JANSING: Yeah, and in the, in the article, I mean, you talk about athletes in the past who have had a, a very big impact on the, on the conversation, whether it was Muhammad Ali or Jackie Robinson or Billie Jean King.

ZIRIN: Yeah.

JANSING: Having said that, you had an interesting quote from Mark Twain, which is: “History doesn’t repeat itself,” buzz it, “but it does rhyme.” Explain that.

ZIRIN: No, absolutely. Because I think oftentimes you see people compare Colin Kaepernick to someone like Muhammad Ali, or Venus and Serena Williams, to someone like Billie Jean King, and people immediately clap back at that and say things like: Wait, that’s totally different, different times. Muhammad Ali was facing five years in prison for opposing the draft. Or, Billie Jean King was, you know, on that first wave of the women's liberation movement in the '70s. It's completely different. And the answer is, like, yes, it is completely different in some respects, but in other respects, we have so much to learn from this history as well. And we can actually build upon the history of previous generations of activist athletes to understand not only how to keep pushing forward sports as a platform for social change, but also keep pushing forward the very idea that you don't sign away, you know, your right to citizenship or to have a political opinion just because you're an athlete, as well as how to navigate backlashes.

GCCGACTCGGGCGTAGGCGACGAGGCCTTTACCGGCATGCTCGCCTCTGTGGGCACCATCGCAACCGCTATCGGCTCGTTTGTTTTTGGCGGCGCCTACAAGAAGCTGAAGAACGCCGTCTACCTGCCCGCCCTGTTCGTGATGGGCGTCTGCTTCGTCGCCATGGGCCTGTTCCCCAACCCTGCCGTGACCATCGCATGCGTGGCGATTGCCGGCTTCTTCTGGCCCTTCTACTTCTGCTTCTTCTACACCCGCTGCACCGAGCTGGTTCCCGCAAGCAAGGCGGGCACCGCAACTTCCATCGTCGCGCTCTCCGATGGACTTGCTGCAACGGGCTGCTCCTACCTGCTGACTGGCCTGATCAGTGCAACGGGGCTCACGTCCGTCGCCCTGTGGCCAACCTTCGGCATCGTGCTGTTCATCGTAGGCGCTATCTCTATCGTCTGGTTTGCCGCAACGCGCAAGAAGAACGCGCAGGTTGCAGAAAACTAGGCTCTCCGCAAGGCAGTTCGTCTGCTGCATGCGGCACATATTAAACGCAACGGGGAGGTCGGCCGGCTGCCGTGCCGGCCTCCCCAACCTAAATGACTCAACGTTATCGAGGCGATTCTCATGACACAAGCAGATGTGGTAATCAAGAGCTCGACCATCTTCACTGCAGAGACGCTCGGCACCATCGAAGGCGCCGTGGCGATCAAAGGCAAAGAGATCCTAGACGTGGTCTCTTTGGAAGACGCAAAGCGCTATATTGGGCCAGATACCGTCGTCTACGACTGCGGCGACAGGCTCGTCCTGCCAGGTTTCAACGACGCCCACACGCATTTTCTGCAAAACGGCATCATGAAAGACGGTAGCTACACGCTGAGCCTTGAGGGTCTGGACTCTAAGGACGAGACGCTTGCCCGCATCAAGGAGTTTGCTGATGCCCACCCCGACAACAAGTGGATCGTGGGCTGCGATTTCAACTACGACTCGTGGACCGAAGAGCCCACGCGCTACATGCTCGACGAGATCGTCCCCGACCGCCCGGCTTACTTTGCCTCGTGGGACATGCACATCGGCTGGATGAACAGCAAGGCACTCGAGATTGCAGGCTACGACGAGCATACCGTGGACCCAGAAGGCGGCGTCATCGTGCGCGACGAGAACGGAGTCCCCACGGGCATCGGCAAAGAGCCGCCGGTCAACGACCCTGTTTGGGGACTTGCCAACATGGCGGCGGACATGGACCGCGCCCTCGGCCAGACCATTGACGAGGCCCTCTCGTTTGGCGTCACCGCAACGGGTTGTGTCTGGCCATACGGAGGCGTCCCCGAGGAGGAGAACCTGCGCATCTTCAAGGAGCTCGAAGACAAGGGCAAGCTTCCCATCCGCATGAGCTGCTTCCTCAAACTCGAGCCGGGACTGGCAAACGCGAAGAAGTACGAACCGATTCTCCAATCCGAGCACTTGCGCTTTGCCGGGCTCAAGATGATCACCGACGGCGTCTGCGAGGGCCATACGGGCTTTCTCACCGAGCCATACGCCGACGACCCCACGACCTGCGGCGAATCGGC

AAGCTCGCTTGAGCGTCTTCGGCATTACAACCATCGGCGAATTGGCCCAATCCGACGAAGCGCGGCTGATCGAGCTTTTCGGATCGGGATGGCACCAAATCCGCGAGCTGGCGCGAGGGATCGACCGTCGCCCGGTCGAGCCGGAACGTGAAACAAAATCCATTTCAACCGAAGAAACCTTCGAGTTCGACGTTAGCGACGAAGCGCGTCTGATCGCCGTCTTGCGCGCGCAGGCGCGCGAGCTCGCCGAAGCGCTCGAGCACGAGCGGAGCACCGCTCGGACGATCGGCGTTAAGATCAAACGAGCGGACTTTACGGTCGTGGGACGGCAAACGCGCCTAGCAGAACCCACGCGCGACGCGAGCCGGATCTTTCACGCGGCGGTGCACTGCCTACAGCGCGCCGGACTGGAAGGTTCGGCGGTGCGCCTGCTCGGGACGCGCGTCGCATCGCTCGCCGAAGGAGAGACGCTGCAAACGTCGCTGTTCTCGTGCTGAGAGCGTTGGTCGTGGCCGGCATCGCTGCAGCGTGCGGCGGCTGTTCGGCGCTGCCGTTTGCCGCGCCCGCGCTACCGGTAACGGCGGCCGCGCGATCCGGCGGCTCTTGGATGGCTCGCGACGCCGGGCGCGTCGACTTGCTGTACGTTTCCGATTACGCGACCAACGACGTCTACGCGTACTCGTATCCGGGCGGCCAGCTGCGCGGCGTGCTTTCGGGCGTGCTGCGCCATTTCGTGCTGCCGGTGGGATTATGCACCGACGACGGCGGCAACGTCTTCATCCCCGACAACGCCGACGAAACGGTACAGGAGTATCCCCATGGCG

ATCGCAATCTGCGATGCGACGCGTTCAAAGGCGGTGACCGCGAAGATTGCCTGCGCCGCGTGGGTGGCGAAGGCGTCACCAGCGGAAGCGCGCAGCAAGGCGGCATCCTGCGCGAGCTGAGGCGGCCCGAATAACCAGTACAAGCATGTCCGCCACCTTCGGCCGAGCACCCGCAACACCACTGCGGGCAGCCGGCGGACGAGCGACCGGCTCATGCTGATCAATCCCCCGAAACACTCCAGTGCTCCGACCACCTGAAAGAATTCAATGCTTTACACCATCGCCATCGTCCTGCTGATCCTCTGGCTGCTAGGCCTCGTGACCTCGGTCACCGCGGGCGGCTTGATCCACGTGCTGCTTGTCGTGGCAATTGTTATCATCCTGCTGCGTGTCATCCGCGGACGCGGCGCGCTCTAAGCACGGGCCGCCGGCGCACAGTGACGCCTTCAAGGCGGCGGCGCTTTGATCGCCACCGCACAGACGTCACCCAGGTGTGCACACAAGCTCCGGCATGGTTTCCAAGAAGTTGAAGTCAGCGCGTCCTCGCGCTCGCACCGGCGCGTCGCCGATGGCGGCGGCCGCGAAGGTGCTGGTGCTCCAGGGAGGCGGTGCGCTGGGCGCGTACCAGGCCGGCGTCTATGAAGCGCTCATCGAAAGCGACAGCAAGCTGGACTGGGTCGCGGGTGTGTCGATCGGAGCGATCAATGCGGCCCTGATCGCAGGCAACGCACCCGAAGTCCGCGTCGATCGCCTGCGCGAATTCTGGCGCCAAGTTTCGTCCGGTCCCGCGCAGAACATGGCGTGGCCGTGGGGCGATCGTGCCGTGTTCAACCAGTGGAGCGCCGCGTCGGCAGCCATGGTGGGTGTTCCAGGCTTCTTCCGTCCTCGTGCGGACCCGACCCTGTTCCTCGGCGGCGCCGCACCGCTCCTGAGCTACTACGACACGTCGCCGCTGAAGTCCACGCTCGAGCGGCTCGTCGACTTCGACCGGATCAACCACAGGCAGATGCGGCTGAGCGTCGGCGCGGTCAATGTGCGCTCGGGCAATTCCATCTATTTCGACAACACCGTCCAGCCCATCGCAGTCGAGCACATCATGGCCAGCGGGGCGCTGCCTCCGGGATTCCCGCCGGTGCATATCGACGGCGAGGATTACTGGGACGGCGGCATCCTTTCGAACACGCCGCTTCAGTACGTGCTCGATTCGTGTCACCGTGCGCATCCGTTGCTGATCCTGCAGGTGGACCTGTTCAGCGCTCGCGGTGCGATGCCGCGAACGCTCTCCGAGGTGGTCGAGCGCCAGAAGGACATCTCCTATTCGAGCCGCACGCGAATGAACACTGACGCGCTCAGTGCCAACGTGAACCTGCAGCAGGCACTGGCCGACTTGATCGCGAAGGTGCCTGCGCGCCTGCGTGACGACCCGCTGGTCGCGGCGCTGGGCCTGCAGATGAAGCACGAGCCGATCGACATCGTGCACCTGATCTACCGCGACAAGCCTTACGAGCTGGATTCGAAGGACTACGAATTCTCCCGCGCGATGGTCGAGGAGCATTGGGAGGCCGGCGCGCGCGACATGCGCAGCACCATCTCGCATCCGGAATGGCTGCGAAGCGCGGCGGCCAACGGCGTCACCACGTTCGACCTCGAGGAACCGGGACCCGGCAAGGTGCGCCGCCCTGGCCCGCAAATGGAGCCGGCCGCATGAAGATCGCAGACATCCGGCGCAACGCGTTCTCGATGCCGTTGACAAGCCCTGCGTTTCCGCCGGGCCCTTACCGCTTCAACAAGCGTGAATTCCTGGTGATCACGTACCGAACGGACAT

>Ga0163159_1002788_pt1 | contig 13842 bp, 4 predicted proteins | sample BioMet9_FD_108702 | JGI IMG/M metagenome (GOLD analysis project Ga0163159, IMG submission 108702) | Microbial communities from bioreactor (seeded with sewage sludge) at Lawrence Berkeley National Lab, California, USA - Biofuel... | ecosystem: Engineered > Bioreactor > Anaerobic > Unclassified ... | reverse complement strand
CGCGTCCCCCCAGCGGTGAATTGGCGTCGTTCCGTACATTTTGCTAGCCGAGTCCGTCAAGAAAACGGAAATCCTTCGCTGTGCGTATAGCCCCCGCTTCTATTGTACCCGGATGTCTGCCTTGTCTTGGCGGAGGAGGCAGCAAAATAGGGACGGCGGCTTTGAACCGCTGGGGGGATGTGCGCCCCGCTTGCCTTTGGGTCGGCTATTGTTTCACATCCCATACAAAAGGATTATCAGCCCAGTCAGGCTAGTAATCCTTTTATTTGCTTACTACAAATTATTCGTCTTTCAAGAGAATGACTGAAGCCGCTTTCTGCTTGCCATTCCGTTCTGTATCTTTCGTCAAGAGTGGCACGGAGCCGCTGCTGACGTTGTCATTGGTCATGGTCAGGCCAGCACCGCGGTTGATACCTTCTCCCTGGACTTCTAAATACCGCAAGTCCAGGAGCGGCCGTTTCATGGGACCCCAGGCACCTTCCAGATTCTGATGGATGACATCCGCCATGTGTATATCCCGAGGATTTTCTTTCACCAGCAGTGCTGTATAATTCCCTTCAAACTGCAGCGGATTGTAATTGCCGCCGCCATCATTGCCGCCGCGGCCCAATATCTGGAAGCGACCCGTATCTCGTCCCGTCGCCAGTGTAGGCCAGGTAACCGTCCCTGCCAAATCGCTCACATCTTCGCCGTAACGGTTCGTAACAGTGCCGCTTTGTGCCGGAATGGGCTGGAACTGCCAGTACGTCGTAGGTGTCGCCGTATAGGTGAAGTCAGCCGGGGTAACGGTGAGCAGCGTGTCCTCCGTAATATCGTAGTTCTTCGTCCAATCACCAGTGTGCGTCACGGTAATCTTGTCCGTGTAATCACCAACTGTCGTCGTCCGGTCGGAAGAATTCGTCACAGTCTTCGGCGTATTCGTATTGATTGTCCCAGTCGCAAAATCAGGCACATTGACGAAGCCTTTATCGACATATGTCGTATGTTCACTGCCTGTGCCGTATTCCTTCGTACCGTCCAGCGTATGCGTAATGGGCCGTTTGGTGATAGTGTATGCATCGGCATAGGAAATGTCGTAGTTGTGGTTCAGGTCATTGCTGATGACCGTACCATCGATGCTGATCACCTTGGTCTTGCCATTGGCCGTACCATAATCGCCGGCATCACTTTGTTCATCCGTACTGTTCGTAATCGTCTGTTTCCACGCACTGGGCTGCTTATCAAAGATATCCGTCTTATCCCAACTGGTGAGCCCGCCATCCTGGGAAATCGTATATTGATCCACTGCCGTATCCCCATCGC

ELISE JORDAN: Dave, Elise here. You spoke about how some of the players needed security in the aftermath of President Trump-

ZIRIN: Yeah.

JORDAN: -singling them out at that rally in Alabama. I also found just as disturbing in that rally -- he said that NFL players weren't being hit as hard.

ZIRIN: Yeah.

JORDAN: And he was somewhat -- it seemed that he was endorsing, uh, CT, you know, con-, uh, concussions. It seemed that he was endorsing-

ZIRIN: Yeah.

JORDAN: -brain damage for these players and for the players not to be protected. How did the players respond to that?

ZIRIN: Well, th-, that was actually one of the things that upset the players the most when I spoke to them, because one thing that every player lives with now is this existential fear that their brain is actually disintegrating when they take the field. And it's something that they live with and their families live with. And Donald Trump, who act-, who never played football -- I mean, it frankly -- it's not -- while I loathe comparisons to football and war, which far too many people make, there is a comparison there of Donald Trump, someone who both never fought in, in, in our military, but also never played football, speaking about it as a vicarious observer-

MOHYELDIN: Right.

ZIRIN: -and calling for more violence and wanting more violence while having no sympathy, no empathy, or no dialogue with the people who actually have to take the field.

MOHYELDIN: Yeah, an absolutely brilliant article.

(...)